iZoom, FZ200, LX7, FastStone - a few thoughts

Started Apr 10, 2013 | Discussions thread
Detail Man
Detail Man Forum Pro • Posts: 16,674
Re: iZoom, FZ200, LX7, FastStone - a few thoughts

Mikedigi wrote:

Detail Man wrote:

. . . . What counts is which approach is reducing loss of sensor resolution the least by minimizing sensor-cropping for the same composite Zoom Factor. . . .

I have always avoided digital zooms and I was expecting to find that iZoom was less usable than EZ.

To my surprise, I am impressed by this particular iZoom and I would imagine that the iResolution concept has made the difference.

Have a look at this image recorded by tinpusher on a LX5 in "Intelligent Auto" mode (which uses "i-resolution"):


The DPR (in-post-quoted) image display system is currently on the blink - but a link to this particular DPR Gallery image should (at least) display:


Note the horrible looking detail smearing in the trees along the perimeter of the lake. Note Panasonic's statement:

LUMIX's new Intelligent Resolution Technology automatically identifies parts with outlines, detailed texture areas and soft gradation areas, and optimizes the edge emphasis on the outlines and detailed texture areas while using the Venus Engine noise reduction process to make the soft gradation areas smoother.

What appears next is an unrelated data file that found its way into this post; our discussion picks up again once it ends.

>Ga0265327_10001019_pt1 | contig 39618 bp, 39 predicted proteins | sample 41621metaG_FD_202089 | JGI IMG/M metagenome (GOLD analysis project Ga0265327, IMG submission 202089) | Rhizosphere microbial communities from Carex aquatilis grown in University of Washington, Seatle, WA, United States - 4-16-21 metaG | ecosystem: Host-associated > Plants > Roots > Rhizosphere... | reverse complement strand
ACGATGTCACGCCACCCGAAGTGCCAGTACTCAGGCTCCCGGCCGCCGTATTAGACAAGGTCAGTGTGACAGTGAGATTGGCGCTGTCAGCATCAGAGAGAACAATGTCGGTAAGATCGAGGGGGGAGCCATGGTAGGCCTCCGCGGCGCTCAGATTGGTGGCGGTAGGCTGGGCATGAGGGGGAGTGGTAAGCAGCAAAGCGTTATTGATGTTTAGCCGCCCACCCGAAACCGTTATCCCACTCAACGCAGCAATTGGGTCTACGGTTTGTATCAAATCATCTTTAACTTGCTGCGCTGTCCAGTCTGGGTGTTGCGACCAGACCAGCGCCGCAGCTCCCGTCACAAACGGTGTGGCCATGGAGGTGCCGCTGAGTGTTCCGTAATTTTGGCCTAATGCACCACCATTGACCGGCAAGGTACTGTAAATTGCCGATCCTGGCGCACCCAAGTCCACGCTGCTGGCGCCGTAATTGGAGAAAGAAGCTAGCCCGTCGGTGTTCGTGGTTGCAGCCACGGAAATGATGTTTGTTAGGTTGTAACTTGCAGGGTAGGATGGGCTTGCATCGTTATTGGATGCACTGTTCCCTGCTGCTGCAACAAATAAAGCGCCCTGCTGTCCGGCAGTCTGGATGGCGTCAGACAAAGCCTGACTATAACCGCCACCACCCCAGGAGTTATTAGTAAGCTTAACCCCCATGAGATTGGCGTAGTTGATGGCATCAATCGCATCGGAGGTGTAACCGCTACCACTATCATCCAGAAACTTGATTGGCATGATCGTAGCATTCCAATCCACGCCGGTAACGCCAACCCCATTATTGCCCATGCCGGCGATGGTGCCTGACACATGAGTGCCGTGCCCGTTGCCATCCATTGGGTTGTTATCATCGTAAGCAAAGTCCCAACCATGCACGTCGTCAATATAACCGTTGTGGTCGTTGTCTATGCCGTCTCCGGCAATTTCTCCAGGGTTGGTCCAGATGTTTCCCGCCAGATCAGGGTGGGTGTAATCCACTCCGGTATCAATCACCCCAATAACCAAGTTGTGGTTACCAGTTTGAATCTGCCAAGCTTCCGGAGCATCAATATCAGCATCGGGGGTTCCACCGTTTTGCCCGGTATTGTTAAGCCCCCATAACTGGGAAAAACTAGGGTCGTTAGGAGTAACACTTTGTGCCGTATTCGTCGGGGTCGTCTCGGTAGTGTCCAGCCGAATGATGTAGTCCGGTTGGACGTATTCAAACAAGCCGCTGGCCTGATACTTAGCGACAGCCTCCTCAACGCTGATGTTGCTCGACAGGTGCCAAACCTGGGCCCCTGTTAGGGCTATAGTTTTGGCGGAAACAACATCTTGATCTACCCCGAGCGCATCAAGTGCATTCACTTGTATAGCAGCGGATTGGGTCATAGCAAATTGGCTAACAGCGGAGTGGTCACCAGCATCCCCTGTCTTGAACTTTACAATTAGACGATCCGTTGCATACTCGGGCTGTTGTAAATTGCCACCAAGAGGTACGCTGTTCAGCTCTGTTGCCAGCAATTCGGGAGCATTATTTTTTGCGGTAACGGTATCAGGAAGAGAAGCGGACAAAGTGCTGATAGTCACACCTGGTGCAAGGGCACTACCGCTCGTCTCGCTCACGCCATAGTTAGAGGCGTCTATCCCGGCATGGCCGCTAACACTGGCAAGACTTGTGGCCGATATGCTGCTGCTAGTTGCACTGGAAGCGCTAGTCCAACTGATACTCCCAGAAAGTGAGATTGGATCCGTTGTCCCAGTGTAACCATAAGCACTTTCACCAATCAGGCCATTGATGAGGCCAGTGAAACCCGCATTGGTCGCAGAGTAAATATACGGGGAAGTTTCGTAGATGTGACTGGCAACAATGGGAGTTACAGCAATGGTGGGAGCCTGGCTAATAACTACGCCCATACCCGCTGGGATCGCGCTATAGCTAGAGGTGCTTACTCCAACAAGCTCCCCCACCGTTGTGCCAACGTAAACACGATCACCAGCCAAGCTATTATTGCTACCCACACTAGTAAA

It appears that "i-resolution" not only slectively sharpens - it also selectively smears fine details. In the case of tinpusher's image, it appears that low exposure fine foliage detail that may well have been pixelated by the limited resolution of the LX5's image-sensor was interpreted by the "i-resolution" processing as a "soft gradation" area. The results are (IMO) really wretched and troubling.

Theoretically, digital upsizing sounds like a bad idea, but here it seems to be rather well implemented.

So, Panasonic has defied physics ? Rather tricky of them to pull information out of no information.

Certainly, several birders are using iZoom and are liking it, and in their application, poor results would be obvious and unacceptable.

I have not seen the examples that you have seen - but it seems clear that they had better hope that pixelation (which will be more prevalent using a cropped image-sensor) does not add together with low exposure areas such that the "i-resolution" processing interprets those areas as "soft gradation areas". Non-linear sharpening that only works in good light on subject-matter that lacks significant amounts of very fine details seems to me like a potential recipe for trouble.

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